“I could go on. It is not many African countries who may hold that view (of Botswana as ‘anti-African). What you are referring to is a recent misconception held by a very few.”
“I would like to add however that though I am nominated by Botswana, I am a SADC candidate. I believe that I should be judged as a Southern African female candidate with the right credentials who wants only the very best for Africa,” Venson-Moitoi said.
She said her first task should she be elected would be to enhance professionalism, improve governance and advance commitment to action.
Asked as to what value she would add to the AU, Venson-Moitoi said her offer remained “simple.”
She highlighted the need to reorganize and rebuild the identity of the AU.
“I will deliver on the desires of the member states. We are not short of ideas at the AU. Where we have work to do is converting those ideas into tangible action that benefit Africa.”
Amid criticism of the United Nations’ alleged lackadaisical approach to African crises, she said under her presidency, AU would advocate for dialogue.
“As I am a big believer in dialogue my response is therefore, ‘We cannot fix anything if we do not talk about issues.’ There is a Tswana saying ‘ntwa kgolo ke ya molomo’, which literally means the biggest battle one can have is a battle of words. It is easy to get violent and often much harder to sit down and talk.”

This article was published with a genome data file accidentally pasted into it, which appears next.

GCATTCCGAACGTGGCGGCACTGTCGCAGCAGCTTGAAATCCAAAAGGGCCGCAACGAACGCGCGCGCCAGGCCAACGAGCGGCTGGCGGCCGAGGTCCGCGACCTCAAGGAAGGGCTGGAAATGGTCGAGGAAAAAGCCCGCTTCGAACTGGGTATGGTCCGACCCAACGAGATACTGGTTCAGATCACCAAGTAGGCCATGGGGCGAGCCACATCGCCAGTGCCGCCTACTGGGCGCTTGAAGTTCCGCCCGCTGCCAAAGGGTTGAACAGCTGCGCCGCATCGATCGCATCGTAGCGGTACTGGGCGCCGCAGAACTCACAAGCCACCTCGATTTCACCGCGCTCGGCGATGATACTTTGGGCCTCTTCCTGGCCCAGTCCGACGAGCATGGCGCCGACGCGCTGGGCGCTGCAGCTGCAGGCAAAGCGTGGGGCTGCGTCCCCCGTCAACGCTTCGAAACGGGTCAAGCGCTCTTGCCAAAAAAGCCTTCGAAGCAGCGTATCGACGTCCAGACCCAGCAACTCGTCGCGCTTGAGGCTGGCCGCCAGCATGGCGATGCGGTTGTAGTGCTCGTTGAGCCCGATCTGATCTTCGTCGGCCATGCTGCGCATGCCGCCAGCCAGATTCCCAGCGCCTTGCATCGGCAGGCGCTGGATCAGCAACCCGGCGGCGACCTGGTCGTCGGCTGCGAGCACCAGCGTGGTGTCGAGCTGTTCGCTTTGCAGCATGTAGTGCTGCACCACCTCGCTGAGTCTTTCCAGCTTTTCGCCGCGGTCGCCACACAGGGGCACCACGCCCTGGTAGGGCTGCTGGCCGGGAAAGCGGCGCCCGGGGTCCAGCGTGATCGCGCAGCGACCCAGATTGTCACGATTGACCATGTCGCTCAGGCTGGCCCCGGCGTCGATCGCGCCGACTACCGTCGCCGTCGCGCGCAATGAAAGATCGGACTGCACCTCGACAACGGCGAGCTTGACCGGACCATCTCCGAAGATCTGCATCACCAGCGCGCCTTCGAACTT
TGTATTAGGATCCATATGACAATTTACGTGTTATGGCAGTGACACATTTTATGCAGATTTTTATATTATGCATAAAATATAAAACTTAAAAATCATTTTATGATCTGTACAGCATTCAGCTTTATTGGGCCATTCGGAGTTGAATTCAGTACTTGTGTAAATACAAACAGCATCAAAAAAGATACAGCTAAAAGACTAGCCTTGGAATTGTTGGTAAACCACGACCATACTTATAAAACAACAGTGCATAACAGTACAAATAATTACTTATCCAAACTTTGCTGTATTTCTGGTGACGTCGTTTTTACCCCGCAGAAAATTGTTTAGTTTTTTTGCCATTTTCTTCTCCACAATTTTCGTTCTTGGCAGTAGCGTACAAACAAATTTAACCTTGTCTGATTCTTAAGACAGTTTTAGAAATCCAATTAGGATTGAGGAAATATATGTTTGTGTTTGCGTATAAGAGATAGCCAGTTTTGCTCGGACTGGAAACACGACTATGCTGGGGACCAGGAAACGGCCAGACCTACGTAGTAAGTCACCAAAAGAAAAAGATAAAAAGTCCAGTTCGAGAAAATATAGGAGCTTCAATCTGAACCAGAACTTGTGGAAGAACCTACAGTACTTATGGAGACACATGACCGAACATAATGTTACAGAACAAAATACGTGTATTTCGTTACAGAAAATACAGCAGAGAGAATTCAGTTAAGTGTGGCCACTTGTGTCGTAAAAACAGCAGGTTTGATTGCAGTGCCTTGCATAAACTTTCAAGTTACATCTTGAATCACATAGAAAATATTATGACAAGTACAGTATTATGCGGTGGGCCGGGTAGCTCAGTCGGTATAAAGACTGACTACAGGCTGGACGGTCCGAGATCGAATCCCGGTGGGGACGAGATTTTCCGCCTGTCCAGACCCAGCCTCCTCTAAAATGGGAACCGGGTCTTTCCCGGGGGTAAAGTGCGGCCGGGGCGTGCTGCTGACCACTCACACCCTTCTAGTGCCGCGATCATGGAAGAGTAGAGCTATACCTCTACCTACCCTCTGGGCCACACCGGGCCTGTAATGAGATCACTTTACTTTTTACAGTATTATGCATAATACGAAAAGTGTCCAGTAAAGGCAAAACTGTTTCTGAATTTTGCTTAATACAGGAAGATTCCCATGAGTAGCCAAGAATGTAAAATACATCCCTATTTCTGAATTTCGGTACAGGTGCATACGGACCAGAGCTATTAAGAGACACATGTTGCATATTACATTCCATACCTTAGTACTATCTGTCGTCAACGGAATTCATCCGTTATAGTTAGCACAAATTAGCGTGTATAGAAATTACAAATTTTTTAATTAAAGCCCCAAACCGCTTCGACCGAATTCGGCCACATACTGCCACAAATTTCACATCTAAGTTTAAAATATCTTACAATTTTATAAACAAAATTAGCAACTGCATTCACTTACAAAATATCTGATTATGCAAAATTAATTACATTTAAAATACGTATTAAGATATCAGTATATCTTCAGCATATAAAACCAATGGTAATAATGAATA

“That is what I believe is key to addressing a lot of African issues. It is also key in having our position heard and understood in all the various memberships that the AU finds itself. I will not shut the doors on dialogue as the AU chair; quite the opposite, I will open the doors to dialogue,” Venson-Moitoi.
She believes the AU could benefit from Botswana’s decades-long profile as one of Africa’s most stable countries and the continent’s longest continuous multi-party democracy.
One of the continent’s least populous nations with 2 million people, it is relatively free of corruption and has a credible human rights record.
“I come from a country that has seen 50 years of uninterrupted democracy and has only known peace,” Venson-Moitoi highlighted.
“All this has allowed my home country to develop and provide services to its citizens for 50 years. I would like to share this background and understanding of what is possible when strong administration and governance are injected into an organization. I want to make Africa a better place starting January 2017 starting with the Africa’s main office of governance.”
– CAJ News